Hooker, Sir Joseph Dalton
The Camp, Sunningdale, Berkshire, United Kingdom
JDH/2/16 f.160
Thiselton-Dyer, Sir William Turner
The Royal Botanic Gardens, Kew
© Descendants of Sir Joseph Dalton Hooker
Letters to Thiselton-Dyer
The Trustees of the Royal Botanic Gardens, Kew
Original MS
4 page letter over 1 folio

Letter in which JDH expresses his feelings at having received an elevation of his knighthood from Knight Commander of the Order of the Star of India to Knight Grand Commander of that order, based on his completion of THE FLORA OF BRITISH INDIA. JDH is pleased that many other scientific men were also on the honours list, particularly Richard Strachey who was exploring the Himalayas at the same time as JDH 50 years previously. JDH thanks William Turner Thiselton-Dyer for sharing the thoughts of Sir Stewart Bailey, who was on the honours council that awarded JDH's promotion, he himself has written to thank Lord George Hamilton, his only acquaintance on the council. JDH is disappointed that Thiselton-Dyer has not been knighted this time but is confident he will be so in JDH's lifetime. JDH mentions that he has spent a wonderful day at Windsor, Eton & Slough & will tell Thiselton-Dyer about it when they attend a Naval Review.


Ever aff[ectionatel]y y[ou]rs | JD Hooker [signature]
My hand shakes with the heat & yesterday[']s work --

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June 24 /[18]97
The Camp,
My dear Dyer*1
A thousand thanks for your affectionate congratulations -- I certainly was taken very much by surprise, never having entertained the idea that services the nature of mine aspired to a first rank in the higher orders of Knighthood -- I tell the truth! I expected nothing after the letter from the Gov[ernmen]t. of India: except a possible K.C.B.*2, which I honestly did not wish for, feeling that the K.C.S.I*3 was, for me, a far choicer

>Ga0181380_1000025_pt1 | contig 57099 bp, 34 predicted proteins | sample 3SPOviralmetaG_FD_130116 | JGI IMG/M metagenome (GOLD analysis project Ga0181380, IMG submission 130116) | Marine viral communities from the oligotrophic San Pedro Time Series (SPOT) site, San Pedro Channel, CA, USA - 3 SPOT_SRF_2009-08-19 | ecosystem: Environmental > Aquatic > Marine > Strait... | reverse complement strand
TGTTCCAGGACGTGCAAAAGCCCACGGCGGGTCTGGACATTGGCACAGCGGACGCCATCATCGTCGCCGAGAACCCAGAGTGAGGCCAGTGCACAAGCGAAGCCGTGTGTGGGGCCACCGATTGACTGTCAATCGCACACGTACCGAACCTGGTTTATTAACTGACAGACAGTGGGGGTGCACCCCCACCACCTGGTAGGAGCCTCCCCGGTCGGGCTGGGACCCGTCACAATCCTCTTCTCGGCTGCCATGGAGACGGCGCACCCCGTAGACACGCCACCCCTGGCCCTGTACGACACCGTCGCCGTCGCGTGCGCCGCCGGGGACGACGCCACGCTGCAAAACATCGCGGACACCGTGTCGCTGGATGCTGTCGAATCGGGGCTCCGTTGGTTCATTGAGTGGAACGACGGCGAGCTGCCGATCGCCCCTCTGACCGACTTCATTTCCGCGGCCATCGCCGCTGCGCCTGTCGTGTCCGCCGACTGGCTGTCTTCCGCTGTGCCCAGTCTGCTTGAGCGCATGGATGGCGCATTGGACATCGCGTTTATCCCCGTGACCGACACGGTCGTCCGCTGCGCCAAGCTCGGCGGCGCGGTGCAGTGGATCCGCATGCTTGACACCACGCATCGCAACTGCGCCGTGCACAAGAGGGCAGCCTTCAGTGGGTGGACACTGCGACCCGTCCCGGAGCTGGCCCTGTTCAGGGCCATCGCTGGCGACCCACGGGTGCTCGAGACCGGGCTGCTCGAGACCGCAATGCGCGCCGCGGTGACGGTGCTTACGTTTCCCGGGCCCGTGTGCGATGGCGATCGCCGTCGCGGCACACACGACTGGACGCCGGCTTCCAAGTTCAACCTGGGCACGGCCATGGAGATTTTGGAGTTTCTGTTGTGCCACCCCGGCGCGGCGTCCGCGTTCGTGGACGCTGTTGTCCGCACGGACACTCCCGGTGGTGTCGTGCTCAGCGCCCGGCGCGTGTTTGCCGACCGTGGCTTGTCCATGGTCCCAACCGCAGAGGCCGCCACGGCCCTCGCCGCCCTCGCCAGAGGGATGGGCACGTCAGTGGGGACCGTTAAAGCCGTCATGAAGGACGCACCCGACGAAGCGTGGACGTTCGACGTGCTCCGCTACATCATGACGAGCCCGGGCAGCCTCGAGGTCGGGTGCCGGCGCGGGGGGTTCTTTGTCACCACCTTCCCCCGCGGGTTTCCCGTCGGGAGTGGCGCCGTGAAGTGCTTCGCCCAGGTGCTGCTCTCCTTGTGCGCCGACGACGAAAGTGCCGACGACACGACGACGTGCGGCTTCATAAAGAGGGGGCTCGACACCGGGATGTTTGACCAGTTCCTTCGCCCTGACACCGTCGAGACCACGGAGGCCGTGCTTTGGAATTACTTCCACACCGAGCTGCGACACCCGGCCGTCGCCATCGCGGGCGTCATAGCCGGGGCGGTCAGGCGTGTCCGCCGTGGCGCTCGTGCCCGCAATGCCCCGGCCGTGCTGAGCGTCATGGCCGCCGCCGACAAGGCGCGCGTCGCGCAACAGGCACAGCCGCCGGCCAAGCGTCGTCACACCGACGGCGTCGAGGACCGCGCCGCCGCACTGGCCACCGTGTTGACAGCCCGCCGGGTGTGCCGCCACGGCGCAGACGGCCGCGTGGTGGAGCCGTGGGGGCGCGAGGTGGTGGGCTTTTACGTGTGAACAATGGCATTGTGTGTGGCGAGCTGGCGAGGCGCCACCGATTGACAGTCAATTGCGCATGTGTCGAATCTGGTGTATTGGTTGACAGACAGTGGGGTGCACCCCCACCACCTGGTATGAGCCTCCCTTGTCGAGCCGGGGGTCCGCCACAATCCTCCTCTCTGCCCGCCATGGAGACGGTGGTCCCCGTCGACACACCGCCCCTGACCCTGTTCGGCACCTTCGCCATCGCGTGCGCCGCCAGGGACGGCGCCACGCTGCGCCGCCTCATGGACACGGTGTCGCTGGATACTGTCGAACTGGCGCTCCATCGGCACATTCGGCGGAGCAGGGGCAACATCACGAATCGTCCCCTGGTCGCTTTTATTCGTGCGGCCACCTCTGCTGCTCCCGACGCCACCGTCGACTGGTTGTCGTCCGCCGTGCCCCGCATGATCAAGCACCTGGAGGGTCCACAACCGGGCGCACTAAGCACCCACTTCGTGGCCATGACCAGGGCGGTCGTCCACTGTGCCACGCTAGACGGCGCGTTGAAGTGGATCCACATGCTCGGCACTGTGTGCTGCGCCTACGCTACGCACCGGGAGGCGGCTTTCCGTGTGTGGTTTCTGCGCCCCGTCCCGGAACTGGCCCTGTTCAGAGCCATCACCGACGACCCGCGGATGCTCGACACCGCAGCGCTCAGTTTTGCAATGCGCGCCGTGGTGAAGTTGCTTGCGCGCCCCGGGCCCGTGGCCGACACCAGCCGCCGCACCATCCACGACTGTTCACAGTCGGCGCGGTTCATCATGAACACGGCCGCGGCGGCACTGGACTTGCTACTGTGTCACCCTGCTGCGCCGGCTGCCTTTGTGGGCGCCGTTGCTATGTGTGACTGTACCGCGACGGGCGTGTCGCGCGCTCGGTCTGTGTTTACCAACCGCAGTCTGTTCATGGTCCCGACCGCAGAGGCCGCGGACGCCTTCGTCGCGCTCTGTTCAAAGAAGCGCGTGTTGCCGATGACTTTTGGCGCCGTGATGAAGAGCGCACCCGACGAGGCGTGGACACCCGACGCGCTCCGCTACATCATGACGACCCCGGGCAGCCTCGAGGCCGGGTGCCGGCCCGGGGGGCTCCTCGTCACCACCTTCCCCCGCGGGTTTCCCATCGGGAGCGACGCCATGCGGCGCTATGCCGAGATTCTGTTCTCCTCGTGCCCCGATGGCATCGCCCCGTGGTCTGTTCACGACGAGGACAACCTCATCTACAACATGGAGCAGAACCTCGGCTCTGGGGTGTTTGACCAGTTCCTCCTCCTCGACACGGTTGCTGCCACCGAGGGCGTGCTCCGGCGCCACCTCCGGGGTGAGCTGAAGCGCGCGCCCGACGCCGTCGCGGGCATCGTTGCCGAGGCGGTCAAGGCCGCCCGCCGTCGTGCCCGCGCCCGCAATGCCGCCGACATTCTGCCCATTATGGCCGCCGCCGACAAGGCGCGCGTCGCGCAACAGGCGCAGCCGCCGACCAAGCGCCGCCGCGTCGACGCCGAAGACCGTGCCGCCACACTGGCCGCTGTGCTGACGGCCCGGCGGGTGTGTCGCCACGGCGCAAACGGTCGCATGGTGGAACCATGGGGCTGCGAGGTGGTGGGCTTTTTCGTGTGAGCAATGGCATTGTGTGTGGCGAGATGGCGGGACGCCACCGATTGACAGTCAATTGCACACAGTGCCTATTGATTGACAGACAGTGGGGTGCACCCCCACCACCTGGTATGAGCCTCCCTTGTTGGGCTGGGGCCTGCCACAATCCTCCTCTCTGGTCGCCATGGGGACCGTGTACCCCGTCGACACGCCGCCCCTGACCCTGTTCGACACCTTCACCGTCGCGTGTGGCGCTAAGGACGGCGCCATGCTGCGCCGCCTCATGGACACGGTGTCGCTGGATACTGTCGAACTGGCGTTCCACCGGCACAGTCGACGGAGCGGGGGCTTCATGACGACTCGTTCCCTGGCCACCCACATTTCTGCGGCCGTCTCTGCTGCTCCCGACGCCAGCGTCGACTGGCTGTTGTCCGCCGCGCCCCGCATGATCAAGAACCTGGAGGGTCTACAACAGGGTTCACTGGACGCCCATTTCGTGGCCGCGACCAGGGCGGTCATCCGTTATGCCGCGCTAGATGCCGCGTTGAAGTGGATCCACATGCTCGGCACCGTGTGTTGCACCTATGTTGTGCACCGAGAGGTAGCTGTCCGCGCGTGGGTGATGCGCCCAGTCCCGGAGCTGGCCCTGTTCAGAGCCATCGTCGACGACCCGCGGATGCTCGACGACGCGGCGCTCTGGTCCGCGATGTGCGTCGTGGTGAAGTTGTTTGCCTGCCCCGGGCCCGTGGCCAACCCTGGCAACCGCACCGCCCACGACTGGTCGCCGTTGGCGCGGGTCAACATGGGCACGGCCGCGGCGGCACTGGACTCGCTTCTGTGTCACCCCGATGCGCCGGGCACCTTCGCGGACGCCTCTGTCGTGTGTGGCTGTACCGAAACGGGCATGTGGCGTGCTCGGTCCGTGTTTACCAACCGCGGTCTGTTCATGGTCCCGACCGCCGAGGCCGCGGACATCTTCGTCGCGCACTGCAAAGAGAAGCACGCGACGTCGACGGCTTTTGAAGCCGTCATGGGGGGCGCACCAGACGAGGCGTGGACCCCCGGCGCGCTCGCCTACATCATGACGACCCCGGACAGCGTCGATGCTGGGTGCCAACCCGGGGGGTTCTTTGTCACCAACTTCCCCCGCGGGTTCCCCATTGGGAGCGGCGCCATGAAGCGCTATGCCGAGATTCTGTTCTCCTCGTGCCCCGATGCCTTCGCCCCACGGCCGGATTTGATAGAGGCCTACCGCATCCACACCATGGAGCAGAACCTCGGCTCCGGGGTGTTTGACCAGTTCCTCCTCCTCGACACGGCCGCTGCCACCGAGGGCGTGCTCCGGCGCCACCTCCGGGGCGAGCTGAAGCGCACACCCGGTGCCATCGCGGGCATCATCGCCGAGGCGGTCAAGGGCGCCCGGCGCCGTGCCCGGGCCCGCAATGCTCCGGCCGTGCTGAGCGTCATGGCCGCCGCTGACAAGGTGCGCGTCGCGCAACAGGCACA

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distinction, & one wholly to my liking.-- As for P.C.*4, except steps were taken to include many other scientific men, it would have been out of place, I think. What you tell me of Sir Stewart Bailey's opinion, & that of his fellow councillors immeasurably heightens the satisfaction with which I regard the gift -- thank you for telling me.
I have written thanking Lord G[eorge]. Hamilton*5, the only one of the council of whom I have any personal knowledge, & that is the slightest. I have told him how great was the pleasure of seeing

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Strachey[']s*6 name with mine -- he having been at work exploring the W[est]. end of the Himalayas whist whilst I was exploring the E[ast]. just half a century ago.
I am disappointed at not seeing your name in the list, which I quite expected to do -- this only delayed, that is very sure, & will in my day I feel very sure.
I was writing to Harriet when your letter came -- or rather inditing my epistle I should say -- I inclose[sic] it with my love.
I've had a wonderful day at Windsor, Eton & Slough, which will keep till we meet at the Naval

Page 4

Ever aff[ectionatel]y y[ou]rs | JD Hooker [signature]
My hand shakes with the heat & yesterday[']s work --


1. Sir William Turner Thiselton-Dyer (1843--1928). British botanist and third Director
of the Royal Botanic Gardens, Kew (1885--1905). He succeeded Joseph Hooker in the role after serving as his Assistant Director for ten years. He previously held
professorships at the Royal Agricultural College Cirencester, Royal College of
Science for Ireland and Royal Horticultural Society. He married Hooker's eldest
daughter Harriet in 1877.
2. Knight Commander of the Most Honourable Order of the Bath.
3. Knight Commander of the Order of the Star of India.
4. Possibly an abbreviation for 'Privy Councillor'.
5. Lord George Francis Hamilton (1845--1927). British Conservative Party politician.
6. Sir Richard Strachey (1817--1908). British soldier and Indian administrator who also conducted considerable research into the geology, botany and physical geography of the Himalayas.

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